The Daily Caller

The Daily Caller
A busy screen is shown on the laptop of a Certified Application Counselor as he attempted to enroll an interested person for Affordable Care Act insurance, known as Obamacare, at the Borinquen Medical Center in Miami, Florida October 2, 2013. REUTERS/Joe Skipper A busy screen is shown on the laptop of a Certified Application Counselor as he attempted to enroll an interested person for Affordable Care Act insurance, known as Obamacare, at the Borinquen Medical Center in Miami, Florida October 2, 2013. REUTERS/Joe Skipper  

Report: Feds didn’t allow testing of Obamacare site until week before launch

The federal agency overseeing the implementation of the Obamacare federal exchange did not test the site until a week before its Oct. 1 launch, The Washington Examiner reports.

According to individuals with knowledge of the development of the site, the root cause of the problems that beset the launch of the federal health care exchange is a decision by the Centers for Medicare and Medicaid Services (CMS) to act as the central coordinator for the project — a “systems integrator.”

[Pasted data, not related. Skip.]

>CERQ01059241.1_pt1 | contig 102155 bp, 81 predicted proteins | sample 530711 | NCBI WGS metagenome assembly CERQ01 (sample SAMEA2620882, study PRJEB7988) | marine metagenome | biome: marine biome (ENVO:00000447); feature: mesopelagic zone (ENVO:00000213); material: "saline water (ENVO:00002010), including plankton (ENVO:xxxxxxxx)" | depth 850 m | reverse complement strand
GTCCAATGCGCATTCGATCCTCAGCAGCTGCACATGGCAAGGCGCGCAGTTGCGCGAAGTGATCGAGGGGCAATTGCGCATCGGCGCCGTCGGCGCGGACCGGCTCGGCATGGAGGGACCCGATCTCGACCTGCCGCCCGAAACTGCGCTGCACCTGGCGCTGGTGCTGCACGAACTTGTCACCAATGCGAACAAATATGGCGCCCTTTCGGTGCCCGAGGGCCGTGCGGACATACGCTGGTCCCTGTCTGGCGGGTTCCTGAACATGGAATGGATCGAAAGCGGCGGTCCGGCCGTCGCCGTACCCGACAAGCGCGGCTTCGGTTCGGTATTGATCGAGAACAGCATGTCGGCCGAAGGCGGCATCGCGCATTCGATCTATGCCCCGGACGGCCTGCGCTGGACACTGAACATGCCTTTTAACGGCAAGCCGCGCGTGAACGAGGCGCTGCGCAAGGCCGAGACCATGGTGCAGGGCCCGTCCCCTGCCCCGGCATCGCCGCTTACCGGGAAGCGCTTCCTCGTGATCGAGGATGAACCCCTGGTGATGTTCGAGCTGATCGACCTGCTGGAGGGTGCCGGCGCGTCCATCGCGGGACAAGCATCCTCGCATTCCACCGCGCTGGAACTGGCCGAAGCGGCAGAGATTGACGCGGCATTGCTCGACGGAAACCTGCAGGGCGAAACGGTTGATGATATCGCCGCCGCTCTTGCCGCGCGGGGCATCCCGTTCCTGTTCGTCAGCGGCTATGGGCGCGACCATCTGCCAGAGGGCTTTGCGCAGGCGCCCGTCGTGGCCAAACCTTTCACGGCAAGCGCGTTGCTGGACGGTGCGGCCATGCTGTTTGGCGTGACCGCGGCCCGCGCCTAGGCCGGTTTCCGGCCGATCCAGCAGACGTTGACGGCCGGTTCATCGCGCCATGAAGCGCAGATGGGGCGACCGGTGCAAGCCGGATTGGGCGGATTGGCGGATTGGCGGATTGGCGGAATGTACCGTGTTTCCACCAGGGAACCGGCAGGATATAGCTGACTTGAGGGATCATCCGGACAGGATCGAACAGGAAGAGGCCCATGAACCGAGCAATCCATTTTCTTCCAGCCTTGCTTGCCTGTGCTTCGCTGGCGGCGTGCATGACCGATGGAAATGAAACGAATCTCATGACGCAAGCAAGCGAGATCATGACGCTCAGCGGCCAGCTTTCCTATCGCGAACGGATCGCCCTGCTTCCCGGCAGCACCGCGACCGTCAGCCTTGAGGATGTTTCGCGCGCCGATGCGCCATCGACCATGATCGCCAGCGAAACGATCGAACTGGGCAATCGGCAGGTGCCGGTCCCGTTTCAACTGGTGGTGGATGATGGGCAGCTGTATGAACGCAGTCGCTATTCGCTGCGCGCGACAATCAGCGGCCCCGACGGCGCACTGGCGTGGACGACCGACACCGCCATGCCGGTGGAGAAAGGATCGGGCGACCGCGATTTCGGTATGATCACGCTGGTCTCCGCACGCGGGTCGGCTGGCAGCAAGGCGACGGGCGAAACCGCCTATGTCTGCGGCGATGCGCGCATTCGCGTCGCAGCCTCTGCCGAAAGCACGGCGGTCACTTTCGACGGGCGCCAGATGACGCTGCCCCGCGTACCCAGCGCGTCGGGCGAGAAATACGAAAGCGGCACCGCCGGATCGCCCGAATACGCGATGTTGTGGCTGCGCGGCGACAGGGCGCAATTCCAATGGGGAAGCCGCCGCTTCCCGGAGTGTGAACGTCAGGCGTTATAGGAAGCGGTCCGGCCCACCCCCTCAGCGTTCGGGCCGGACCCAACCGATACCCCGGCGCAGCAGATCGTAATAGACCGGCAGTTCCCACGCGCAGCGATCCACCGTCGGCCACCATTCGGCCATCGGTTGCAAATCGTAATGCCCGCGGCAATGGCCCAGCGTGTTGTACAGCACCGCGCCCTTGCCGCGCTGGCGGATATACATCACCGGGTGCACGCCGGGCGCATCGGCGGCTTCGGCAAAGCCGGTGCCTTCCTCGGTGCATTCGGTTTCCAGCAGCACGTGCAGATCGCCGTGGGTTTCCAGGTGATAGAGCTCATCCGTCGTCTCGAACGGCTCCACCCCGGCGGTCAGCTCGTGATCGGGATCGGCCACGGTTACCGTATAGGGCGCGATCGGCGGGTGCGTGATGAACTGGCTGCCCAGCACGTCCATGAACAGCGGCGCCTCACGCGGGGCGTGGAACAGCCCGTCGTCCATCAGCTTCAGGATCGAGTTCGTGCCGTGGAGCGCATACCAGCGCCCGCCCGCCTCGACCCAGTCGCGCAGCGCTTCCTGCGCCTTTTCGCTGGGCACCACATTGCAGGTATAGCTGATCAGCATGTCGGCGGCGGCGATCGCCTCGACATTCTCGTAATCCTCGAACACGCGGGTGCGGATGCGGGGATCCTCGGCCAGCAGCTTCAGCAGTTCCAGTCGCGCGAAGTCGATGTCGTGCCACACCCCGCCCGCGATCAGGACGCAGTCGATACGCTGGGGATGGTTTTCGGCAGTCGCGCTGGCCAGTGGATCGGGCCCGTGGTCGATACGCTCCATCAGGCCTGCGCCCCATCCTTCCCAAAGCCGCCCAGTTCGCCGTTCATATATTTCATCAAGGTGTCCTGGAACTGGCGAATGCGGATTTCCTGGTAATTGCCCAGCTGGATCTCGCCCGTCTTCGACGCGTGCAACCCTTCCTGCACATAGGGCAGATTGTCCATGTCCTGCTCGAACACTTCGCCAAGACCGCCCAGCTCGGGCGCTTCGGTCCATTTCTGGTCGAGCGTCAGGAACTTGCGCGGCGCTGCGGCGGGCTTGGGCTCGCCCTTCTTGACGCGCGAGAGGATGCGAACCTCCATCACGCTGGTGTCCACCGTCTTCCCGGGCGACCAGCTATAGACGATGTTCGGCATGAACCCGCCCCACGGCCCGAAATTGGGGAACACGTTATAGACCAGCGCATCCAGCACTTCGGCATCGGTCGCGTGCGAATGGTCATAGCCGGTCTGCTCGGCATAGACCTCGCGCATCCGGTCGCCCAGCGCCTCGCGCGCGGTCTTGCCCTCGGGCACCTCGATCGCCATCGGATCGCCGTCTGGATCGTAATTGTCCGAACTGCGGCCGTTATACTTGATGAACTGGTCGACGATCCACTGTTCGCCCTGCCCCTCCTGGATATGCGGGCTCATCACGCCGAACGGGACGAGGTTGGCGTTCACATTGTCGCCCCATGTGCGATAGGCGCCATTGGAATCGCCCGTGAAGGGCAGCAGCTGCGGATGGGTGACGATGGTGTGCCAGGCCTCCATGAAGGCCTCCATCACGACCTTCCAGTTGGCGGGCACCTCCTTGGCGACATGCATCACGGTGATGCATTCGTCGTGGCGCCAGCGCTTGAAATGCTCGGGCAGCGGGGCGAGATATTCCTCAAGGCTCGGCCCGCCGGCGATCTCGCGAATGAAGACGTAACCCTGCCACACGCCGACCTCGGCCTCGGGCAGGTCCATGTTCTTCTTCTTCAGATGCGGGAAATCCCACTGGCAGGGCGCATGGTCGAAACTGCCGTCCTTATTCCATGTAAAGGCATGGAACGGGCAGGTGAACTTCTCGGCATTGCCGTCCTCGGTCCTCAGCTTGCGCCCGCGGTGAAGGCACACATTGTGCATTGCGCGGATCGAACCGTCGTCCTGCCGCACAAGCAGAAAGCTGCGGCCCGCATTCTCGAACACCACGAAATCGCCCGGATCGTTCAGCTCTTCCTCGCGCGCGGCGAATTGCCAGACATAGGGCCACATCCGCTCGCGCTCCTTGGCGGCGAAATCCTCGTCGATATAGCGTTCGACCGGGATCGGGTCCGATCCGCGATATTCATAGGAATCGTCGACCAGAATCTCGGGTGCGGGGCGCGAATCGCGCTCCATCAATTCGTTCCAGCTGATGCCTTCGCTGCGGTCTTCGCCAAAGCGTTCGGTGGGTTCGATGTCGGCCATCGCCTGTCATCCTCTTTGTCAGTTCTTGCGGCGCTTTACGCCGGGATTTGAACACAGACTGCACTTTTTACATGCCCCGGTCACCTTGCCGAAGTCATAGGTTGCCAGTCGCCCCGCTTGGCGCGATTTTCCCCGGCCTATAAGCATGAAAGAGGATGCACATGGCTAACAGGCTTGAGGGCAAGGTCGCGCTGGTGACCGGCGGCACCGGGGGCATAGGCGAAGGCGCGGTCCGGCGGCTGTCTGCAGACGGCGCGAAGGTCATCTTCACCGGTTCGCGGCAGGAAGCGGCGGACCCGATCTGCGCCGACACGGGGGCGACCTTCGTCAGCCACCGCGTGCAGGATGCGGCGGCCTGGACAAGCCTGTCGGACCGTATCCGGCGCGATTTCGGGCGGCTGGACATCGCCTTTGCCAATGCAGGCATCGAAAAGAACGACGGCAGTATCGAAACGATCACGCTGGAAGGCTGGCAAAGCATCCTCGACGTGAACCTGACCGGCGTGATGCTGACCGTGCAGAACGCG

CMS continued to make changes to the project all the way up to a week before the site’s launch, delaying testing that normally takes four to six months to work out.

That testing, one source said, is normally done by a company with technical capabilities like IBM — not a federal agency — to act as a systems integrator.

“The challenge with this project was that the decisions were made very, very late in the project, and no one organization … seemed to know how this complex ecosystem of applications, interfaces, user processes and hardware should all work together,” the source told the Washington Examiner.

IT problems frequently occur when federal government agencies choose to take on roles normally reserved for private contractors.

An expensive overhaul of the federal government’s USAJobs.gov left users frustrated after an Oct. 2011 relaunch that plagued users with failed login attempts and a confusing site design.

Former director of the Office of Personnel Management John Berry blamed the site problems on high user traffic volume.

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